Insurance companies have to bear the costs of the ever rising number of car and motorcycle accidents in Cyprus – a phenomenon which is taking on alarming dimensions.
Association of Insurance Companies data shows that car insurance represents 36% of total non-life insurance premiums.
In 2018, gross motor insurance premiums amounted to €188 million compared to €181 million in 2017. This represents a 4% increase. In 2018, total claims amounted to €116 million.
This represents a 2% increase compared to 2017. The gross ratio of claims decreased to 67.3% in 2018 compared to 68.4% in 2017. The ratio of gross claims in Cyprus remains below the European average of 78%.
Car insurance premium requirements, including traffic, theft and fire, have been on the rise since 2014 and is indicative of the state of play of costs of car accident on the roads of Cyprus.
Net claims paid by insurance companies in 2014 were €100 million, rising by 4% to €104 million in 2015. Insurance companies paying off claims in the following years was a figure consistently going upwards.
In 2016, claims paid amounted to €107 million, that is, up by 3%. In 2017, claims paid increased to €114 million, up by 7% year-on-year. A similar situation was recorded in 2018, when claims paid increased by 2% to €116 million.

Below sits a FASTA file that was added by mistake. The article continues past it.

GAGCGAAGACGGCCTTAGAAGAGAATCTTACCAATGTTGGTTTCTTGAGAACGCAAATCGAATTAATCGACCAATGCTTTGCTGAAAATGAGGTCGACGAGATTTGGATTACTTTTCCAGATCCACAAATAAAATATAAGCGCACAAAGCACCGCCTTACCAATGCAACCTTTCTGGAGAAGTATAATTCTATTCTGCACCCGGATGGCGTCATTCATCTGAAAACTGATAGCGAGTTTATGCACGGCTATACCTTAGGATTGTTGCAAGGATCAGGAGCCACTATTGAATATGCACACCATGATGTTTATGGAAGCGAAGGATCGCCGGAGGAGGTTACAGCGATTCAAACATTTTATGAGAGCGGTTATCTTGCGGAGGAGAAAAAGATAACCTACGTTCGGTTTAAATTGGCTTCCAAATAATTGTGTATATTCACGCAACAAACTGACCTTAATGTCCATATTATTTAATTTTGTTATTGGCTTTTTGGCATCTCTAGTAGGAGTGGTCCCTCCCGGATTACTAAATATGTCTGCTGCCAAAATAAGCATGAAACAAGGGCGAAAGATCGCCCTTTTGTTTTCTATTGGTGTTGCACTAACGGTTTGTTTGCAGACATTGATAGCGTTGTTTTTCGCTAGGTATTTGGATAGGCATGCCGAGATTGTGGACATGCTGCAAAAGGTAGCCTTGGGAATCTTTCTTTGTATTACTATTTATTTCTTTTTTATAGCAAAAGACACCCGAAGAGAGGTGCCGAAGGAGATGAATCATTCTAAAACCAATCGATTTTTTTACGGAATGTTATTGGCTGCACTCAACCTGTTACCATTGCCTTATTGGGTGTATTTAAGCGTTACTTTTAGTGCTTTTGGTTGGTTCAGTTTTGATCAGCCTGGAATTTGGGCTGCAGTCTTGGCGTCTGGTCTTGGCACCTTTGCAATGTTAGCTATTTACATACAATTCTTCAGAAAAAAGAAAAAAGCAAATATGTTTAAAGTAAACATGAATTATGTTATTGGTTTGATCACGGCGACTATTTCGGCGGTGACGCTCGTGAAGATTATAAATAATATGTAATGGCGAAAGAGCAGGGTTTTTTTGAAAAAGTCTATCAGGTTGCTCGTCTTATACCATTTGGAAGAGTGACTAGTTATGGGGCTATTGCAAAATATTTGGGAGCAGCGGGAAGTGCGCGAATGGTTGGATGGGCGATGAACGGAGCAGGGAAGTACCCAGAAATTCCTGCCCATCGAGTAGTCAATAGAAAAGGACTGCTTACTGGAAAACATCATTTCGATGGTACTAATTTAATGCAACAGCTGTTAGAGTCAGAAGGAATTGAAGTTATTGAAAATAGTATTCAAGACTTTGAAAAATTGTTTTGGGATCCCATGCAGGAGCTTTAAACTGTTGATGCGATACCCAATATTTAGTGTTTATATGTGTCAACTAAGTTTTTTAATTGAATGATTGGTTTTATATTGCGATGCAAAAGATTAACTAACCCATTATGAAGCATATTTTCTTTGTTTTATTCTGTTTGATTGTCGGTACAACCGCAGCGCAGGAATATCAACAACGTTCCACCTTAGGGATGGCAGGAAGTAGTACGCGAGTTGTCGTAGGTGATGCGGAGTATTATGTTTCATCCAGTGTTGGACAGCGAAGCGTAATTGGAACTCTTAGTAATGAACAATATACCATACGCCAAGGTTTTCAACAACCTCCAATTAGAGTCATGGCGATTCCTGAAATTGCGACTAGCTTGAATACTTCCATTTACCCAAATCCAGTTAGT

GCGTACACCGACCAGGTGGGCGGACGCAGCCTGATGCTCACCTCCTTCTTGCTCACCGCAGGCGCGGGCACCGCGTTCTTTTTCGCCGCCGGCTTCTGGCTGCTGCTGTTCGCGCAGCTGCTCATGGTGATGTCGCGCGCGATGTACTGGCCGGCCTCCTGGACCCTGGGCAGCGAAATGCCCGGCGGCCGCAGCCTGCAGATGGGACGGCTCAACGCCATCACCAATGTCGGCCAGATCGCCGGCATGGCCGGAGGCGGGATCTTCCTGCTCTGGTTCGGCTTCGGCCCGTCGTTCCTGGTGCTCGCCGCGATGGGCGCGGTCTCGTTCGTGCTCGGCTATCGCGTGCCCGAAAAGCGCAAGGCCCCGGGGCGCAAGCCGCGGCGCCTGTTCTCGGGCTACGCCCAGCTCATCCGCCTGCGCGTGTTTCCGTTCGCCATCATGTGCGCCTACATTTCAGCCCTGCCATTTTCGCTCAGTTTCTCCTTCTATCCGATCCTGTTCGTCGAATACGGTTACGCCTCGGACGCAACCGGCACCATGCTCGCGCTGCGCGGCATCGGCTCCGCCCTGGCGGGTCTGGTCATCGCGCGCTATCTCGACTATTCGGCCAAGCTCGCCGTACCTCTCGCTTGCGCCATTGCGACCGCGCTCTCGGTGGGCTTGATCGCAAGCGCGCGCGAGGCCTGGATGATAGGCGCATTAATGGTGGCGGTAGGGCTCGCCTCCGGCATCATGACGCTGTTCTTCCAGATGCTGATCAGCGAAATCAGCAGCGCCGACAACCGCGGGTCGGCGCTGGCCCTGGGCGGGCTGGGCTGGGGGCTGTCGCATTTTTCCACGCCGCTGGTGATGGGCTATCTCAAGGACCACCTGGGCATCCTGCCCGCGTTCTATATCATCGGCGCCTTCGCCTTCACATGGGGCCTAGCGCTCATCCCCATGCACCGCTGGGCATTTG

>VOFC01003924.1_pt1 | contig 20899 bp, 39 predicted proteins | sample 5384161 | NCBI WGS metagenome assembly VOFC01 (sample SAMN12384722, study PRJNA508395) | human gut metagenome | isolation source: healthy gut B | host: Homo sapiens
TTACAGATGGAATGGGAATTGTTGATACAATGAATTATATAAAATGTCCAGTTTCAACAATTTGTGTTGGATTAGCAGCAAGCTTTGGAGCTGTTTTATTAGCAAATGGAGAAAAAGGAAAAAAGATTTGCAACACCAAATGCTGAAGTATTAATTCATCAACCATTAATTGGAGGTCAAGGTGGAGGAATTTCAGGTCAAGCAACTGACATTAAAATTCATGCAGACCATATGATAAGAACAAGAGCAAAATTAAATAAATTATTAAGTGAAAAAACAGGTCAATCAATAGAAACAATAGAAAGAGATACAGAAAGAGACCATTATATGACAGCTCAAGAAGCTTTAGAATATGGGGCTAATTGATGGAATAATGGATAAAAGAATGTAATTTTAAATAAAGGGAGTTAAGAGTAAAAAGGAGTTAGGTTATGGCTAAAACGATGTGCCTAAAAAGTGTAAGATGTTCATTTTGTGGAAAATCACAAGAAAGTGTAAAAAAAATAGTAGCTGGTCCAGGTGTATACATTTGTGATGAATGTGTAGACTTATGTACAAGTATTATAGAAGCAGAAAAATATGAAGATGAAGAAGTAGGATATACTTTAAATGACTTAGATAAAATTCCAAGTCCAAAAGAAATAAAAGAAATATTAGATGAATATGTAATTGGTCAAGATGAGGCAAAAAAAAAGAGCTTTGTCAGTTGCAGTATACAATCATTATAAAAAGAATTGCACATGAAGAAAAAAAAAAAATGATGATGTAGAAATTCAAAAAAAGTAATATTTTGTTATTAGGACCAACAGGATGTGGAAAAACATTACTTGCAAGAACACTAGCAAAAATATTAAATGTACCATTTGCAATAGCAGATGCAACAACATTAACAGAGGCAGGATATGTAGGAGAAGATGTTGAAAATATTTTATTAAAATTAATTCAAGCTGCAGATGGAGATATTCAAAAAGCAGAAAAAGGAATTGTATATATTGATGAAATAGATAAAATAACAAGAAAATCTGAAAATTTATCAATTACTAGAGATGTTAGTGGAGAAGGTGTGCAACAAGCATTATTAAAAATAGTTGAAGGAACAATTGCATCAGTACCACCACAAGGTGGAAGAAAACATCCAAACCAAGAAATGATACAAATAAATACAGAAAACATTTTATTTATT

A record breaking year was 2010 with net claims reaching €140m, that is, an increase of 11%. In 2011 and 2012 net claims for each year totalled €126 million.
The year with the lowest payments was 2014 with the amount reaching €100 million and recording a 15% decrease over 2013.
The Association’s data also shows that the combined claims ratio has been rising since 2015. The indicator takes into account both claims and related costs in relation to premiums. The index fell below 100% in 2003 and remained below this level until 2006.
The combined ratio exceeded 100% in 2007 and has remained above that level ever since. 2018 stood at 107%. Based on data available for the first half of 2019, Limassol has recorded the highest number of accidents which was 38, none of which was fatal.
In Nicosia and Larnaca the number was 23 for each city, 20 for Paphos 20 and 8 for Famagusta.